The Cathedral’s new Song School is set between the celebrated 1917 Burt Memorial Hall, the 1888 Cathedral, and the 1859 Deanery. The $4.8 million development is a two-storey precast concrete structure that features a striking white façade, two tuning fork spires, and lancet-inspired arches.
In recognition of its splendour, the Song School project recently won the prestigious Kevin Kavanagh Trophy at the biennial Concrete Institute of Australia’s Awards for Excellence. It also won the prize for its Commercial Buildings category, as an ‘outstanding contribution to the quality of concrete in Australia’.
National Precast’s Chief Executive Officer, Sarah Bachmann, believes winning the awards is a remarkable achievement for not only the project, but also for Australia’s entire precast concrete industry.
“Australia is renowned internationally for the quality of its architectural precast and the Song School is a magnificent example of that. It is befitting that two of our members, SA Precast and J Woodside Consulting, have been recognised for their involvement,” she states.
BRINGING A UNIQUE BRIEF TO LIFE
Designed by Palassis Architects, the project’s unique brief demanded that the Song School seamlessly fused with its surrounding 140-year-old architecture.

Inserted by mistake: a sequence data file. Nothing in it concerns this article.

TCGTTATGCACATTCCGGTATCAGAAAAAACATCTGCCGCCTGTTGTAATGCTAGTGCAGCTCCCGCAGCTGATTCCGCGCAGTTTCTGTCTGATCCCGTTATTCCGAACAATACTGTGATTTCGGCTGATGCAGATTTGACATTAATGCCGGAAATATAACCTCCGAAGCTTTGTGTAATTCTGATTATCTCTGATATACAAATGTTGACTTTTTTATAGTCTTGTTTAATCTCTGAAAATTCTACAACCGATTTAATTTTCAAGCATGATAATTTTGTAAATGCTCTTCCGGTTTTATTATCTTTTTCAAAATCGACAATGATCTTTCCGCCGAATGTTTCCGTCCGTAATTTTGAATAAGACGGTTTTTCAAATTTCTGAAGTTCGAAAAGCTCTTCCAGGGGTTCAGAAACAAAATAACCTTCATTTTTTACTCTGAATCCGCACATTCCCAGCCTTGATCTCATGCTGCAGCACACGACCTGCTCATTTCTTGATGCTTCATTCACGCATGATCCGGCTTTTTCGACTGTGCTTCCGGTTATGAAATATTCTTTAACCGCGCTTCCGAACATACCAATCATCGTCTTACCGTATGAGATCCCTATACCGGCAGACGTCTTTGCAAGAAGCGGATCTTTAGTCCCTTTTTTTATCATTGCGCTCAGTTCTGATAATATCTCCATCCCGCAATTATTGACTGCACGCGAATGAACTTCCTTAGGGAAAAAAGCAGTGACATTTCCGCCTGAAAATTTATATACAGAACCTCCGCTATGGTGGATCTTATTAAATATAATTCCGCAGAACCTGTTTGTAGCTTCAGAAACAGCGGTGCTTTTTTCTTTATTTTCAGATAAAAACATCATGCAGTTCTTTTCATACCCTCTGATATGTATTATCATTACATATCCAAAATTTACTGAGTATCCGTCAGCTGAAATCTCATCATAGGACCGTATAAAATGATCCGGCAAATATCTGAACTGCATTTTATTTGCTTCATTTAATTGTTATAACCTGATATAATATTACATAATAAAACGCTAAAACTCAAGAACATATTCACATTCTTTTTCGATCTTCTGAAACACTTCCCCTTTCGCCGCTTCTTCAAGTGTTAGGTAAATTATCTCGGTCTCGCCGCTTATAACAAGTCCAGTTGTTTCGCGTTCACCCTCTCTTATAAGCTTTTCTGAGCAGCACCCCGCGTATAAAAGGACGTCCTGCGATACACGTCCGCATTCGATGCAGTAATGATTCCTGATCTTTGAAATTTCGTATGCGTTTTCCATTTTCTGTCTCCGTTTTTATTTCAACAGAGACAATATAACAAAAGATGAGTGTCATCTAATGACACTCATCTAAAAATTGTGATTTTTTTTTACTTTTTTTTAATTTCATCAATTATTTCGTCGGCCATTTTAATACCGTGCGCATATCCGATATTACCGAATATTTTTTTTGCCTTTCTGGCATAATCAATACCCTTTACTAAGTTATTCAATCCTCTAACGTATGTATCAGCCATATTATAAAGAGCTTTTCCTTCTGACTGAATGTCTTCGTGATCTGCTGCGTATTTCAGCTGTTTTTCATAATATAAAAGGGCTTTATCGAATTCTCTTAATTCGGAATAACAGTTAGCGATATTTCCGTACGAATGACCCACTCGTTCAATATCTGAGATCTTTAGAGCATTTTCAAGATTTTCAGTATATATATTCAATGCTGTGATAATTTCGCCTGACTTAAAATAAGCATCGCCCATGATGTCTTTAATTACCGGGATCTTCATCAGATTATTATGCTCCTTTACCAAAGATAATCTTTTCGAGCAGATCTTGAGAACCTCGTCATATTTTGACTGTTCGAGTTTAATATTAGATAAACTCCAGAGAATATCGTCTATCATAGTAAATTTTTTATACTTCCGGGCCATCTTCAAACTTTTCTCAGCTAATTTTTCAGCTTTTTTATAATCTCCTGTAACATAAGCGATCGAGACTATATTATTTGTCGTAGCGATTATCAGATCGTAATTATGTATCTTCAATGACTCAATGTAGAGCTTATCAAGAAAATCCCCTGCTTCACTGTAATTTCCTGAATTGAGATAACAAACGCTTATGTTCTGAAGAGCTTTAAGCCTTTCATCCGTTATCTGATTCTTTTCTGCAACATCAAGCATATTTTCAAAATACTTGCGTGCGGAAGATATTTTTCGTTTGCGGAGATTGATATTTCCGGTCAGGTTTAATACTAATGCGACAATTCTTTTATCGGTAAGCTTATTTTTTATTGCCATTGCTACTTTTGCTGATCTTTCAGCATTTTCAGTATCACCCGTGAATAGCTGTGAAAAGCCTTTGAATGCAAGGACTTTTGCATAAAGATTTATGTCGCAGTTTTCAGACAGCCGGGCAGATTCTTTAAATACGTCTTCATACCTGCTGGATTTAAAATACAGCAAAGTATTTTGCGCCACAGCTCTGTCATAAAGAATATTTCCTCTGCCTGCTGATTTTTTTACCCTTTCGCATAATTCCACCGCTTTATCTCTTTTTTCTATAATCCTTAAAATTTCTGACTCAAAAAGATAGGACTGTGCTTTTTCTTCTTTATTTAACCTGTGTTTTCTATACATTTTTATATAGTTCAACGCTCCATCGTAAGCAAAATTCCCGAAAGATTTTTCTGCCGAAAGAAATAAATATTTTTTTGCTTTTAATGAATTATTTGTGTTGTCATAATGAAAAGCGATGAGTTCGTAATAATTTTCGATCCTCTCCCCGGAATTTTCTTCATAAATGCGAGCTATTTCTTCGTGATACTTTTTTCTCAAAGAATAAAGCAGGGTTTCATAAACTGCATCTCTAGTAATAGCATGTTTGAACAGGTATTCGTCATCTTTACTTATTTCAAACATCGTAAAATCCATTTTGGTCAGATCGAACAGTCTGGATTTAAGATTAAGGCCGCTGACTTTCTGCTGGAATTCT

To achieve this architectural vision, Adelaide-based company, SA Precast, was contracted to manufacture a varied collection of white precast concrete elements for the project. These included curved beams for the rehearsal room, two precast concrete spires, three lattice feature wall panels, the first storey supporting columns for the second storey shells and the shells for the second storey that form the colonnade. The elements were manufactured with a white cement and featured a lightly textured off-form finish. Bachmann describes the finish of the project as “simply stunning.”
“The array of white elements creates an almost ethereal landscape and showcases the ability of prefabricated architectural precast to achieve what is a splendid vision that has been imagined by the architect,” she reveals.
“The array of white elements creates an almost ethereal landscape and showcases the ability of prefabricated architectural precast to achieve what is a splendid vision that has been imagined by the architect.” National Precast Chief Executive Officer Sarah Bachmann.
Reflecting the Cathedral’s existing lancet windows and preserving the view of the revered Ascalon sculpture in the forecourt, the Song School successfully complements the adjacent heritage buildings. Partly-subterranean, it has a minimal footprint and maximises existing sightlines.
Architectural vision: the scheme is a showcase for precast concrete.
The chapel’s elements were manufactured in white cement and featured a lightly textured finish.
“Ethereal landscape”: the new structure makes a bold statement while complementing its surroundings.
EARLY PRECASTER INVOLVEMENT DRIVES BENEFITS